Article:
And for this night we'll fast for company.
Come. I will bring thee to thy bridal chamber.
Where is the life that late he led
It's gone, it's gone
It's gone, it's gone It's gone away
Fools! In what fashion have you made her bed?
With here a pillow flung and there a bolster!
This way the coverlet, and that, the sheets.
How, in this hurly-burly, may a groom...
tenderly woo and win his loving bride?
I spit on you, that you should treat her thus.
This is the way to kill a wife with kindness.
Lower! Lower!
Lower!
Good morrow, Kate.
What, sweeting? All forlorn?
How fares my Kate?
III.
'Tis passing fair.
Master! Master!
Oh, Master, I have watch'd so long that I am dog-weary.
But at last I spied a man most suitable to play your father.
An ancient angel coming down the hill...
whom Tranio doth follow and approach.
- God save you, sir. - And you, sir. You are welcome.
- What countryman, I pray? - Of Mantua, sir.
Mantua?
From Mantua? Marry, God forbid.
And come to Padua, careless of your life?
My life? How, I pray? For that goes hard.
'Tis death for anyone in Mantua to come to Padua.
- Nay, know you not the cause? - No, sir.
Your ships are stay'd at Venice, and the duke...
for private quarrel 'twixt your duke and him...
hath publish'd and proclaim'd it openly.
Alas, sir, what would you advise me do?
This will I do, and this I will advise you do.
To save your life in this extremity, this favor will I do you for your sake.
And think it not the worst of all your fortunes...
that you are like to Lord Vincentio.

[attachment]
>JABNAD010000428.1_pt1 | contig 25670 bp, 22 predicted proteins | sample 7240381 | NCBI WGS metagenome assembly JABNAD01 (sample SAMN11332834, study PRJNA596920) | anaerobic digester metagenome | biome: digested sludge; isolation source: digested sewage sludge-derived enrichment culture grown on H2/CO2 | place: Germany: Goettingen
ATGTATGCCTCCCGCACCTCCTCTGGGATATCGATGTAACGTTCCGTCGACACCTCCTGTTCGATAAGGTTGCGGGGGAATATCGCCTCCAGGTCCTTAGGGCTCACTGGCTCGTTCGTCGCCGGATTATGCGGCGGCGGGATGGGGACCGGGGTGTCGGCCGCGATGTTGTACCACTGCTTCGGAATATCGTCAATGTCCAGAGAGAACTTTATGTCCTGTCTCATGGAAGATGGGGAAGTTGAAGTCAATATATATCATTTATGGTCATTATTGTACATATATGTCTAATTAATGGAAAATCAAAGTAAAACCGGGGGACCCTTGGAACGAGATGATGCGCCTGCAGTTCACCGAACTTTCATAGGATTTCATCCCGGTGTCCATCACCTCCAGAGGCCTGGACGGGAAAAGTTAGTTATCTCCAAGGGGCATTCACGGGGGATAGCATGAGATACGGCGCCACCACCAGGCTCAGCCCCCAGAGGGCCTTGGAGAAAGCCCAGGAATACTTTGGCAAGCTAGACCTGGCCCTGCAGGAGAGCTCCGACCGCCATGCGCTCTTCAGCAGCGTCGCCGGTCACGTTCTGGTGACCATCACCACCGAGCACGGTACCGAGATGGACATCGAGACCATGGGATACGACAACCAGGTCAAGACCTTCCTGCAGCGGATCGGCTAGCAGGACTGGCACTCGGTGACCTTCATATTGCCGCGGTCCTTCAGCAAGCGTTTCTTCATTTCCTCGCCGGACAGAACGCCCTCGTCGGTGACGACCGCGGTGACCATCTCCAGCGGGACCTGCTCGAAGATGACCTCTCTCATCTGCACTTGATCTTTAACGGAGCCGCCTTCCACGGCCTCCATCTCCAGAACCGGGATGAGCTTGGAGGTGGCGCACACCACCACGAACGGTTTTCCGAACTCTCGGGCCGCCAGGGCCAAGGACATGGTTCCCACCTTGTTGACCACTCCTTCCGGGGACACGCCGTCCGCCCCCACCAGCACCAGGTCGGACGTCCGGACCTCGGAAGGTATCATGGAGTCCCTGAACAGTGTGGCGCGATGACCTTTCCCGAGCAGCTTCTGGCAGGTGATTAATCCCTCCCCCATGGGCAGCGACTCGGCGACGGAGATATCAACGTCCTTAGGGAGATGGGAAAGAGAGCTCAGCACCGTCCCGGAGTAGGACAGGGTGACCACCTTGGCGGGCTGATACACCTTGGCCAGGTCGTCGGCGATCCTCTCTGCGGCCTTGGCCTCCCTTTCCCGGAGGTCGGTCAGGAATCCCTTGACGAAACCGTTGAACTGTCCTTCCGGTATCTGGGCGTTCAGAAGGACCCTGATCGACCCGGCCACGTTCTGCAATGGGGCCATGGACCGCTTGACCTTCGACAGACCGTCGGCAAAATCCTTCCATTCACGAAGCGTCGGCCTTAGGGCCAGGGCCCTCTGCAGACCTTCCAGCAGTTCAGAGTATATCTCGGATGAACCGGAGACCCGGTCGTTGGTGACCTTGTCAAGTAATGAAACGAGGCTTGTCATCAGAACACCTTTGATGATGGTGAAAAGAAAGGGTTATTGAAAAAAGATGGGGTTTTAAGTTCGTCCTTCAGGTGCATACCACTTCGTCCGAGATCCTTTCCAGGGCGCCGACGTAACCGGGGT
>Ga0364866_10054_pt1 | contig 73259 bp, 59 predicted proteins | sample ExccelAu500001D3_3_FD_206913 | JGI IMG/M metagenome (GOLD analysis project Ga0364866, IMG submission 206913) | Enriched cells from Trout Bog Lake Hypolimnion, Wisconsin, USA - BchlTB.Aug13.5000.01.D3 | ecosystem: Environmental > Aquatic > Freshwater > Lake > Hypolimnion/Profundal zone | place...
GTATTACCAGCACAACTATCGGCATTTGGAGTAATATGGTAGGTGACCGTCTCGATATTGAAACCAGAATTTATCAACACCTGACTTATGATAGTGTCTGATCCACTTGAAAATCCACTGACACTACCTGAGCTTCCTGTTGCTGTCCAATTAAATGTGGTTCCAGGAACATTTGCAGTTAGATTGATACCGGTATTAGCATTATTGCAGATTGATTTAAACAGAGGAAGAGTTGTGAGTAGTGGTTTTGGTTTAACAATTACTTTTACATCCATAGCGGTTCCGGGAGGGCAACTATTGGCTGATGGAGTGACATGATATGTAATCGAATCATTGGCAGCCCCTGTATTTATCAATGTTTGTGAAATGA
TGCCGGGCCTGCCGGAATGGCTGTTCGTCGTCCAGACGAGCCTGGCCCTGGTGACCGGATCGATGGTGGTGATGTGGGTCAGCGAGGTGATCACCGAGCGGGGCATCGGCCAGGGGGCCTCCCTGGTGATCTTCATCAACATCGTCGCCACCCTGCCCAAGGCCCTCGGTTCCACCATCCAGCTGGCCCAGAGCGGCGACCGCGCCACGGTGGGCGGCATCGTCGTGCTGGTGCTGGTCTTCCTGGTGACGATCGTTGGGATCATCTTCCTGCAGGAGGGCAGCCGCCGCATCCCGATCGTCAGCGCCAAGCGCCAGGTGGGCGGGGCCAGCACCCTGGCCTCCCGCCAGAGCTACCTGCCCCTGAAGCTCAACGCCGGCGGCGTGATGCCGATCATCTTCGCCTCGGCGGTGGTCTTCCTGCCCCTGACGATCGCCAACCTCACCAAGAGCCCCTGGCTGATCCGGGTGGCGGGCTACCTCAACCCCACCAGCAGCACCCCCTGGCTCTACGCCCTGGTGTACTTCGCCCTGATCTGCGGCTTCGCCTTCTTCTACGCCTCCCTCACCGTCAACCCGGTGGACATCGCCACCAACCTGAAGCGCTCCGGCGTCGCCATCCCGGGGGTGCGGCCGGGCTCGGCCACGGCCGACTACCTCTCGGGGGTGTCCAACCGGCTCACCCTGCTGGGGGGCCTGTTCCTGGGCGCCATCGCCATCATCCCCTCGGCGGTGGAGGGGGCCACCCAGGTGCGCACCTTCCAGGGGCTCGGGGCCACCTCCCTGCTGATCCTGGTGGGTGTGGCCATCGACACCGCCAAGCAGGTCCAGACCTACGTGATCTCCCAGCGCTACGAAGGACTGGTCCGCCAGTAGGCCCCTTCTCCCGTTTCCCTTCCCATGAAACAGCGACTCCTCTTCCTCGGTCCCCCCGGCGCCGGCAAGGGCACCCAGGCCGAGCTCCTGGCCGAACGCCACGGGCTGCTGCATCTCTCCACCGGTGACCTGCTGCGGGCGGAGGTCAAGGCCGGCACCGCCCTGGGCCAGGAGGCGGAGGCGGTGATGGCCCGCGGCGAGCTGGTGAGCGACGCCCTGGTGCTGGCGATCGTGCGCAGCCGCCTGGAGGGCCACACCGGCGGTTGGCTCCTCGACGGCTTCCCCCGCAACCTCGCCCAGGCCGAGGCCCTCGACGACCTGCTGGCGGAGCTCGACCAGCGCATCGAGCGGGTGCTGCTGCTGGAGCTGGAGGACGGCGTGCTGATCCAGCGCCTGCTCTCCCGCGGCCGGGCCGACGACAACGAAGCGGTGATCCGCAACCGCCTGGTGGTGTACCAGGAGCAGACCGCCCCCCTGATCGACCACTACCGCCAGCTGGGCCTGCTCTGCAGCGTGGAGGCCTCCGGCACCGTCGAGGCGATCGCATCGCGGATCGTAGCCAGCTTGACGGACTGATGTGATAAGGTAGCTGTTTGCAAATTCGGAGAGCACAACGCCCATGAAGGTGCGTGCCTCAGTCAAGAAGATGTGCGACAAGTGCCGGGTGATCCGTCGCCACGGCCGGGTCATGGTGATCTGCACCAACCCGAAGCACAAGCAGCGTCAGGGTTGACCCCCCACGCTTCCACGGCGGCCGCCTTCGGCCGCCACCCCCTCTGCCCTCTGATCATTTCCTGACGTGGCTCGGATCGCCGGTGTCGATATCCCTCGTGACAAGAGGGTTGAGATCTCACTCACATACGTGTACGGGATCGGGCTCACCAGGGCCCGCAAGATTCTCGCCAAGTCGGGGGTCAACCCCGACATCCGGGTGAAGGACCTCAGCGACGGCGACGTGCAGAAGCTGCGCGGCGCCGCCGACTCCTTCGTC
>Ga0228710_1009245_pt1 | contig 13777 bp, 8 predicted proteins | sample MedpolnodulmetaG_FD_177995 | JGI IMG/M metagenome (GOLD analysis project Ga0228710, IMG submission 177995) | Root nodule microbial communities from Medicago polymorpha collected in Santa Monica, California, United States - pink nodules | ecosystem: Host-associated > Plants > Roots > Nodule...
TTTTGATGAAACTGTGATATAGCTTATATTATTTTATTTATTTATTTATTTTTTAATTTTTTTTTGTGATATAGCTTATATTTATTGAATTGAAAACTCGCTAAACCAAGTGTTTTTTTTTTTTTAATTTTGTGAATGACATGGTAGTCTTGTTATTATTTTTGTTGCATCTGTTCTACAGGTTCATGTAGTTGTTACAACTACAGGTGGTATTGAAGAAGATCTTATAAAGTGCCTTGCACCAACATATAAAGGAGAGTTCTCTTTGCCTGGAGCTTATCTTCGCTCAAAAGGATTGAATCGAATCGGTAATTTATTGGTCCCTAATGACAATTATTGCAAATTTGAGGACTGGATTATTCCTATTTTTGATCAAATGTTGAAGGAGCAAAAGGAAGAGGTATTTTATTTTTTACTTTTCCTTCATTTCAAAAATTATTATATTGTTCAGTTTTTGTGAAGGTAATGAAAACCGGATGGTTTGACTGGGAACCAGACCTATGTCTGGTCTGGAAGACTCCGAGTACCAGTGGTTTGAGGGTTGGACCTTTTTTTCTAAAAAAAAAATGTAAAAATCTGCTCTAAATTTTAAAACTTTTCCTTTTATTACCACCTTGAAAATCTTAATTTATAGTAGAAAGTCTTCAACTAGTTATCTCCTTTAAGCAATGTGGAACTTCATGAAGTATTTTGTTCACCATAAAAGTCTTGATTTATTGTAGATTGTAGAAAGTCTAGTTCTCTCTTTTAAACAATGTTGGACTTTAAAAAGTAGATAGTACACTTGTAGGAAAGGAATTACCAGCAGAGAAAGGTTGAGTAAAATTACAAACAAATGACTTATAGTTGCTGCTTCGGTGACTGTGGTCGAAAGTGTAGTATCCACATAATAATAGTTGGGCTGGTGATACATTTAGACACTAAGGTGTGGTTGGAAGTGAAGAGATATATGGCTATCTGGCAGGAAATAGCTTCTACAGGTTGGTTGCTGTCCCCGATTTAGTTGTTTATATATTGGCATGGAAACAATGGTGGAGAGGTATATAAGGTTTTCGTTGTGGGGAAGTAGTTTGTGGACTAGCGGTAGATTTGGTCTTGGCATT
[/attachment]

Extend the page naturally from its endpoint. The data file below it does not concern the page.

Your plainness and your shortness please me well.
Right true it is, your son Lucentio here...
doth love my daughter and she loveth him.
Now, therefore, if you give me this assurance...
that like a father you will deal with him...
and pass my daughter a sufficient dowry...
and covenants be signed...
at thy son's lodging...
for walls have ears and I have many servants...
why, then, he has consent to wed Bianca.
- Signor Baptista. - The match is made.
The ceremony appointed for Sunday next and I will give a feast...
which with the citizens of Padua here...
Petruchio and Katharine shall attend.
Mistress, what cheer?
Faith, as cold as can be.
Pluck up your spirits. Look cheerfully upon me.
Your father bids us to Bianca's wedding.
And thither must we journey...
bravely clad.
Tailor and haberdasher wait thy leisure...
to deck thy body with their ruffling treasure.
Come, tailor. Let us see these ornaments.
What's the news with you, sir?
- Here is... - Here is the cap your worship did speak.
Why, this was molded on a porringer.
Oh, I like the cap.
A velvet dish. Fie, fie. 'Tis lewd.
- Lewd? - Lewd?
And filthy.
Why, 'tis a cockle or a walnut shell, a knack, a toy, a trick, a baby's cap.
Away with it. Come. Let me see a bigger.
I'll have no bigger! This doth fit the time.
And gentlewomen wear such caps as these.
When you are gentler, you shall have one, too, and not before.
Why, sir...
I trust I may have leave to speak, and speak I will!
I am no child, no babe.
Your betters have endur'd me speak my mind.
And if you cannot, best you stop your ears.
My tongue will tell the anger of my heatt...
or else my heart, concealing it, will break.
I love thee well in that thou lik'st it not.
Love me or love me not, I like the cap, and it I will have or I will have none!
The gown. Come, tailor.
Let us see it.
O mercy, God. What mummer's stuff is here?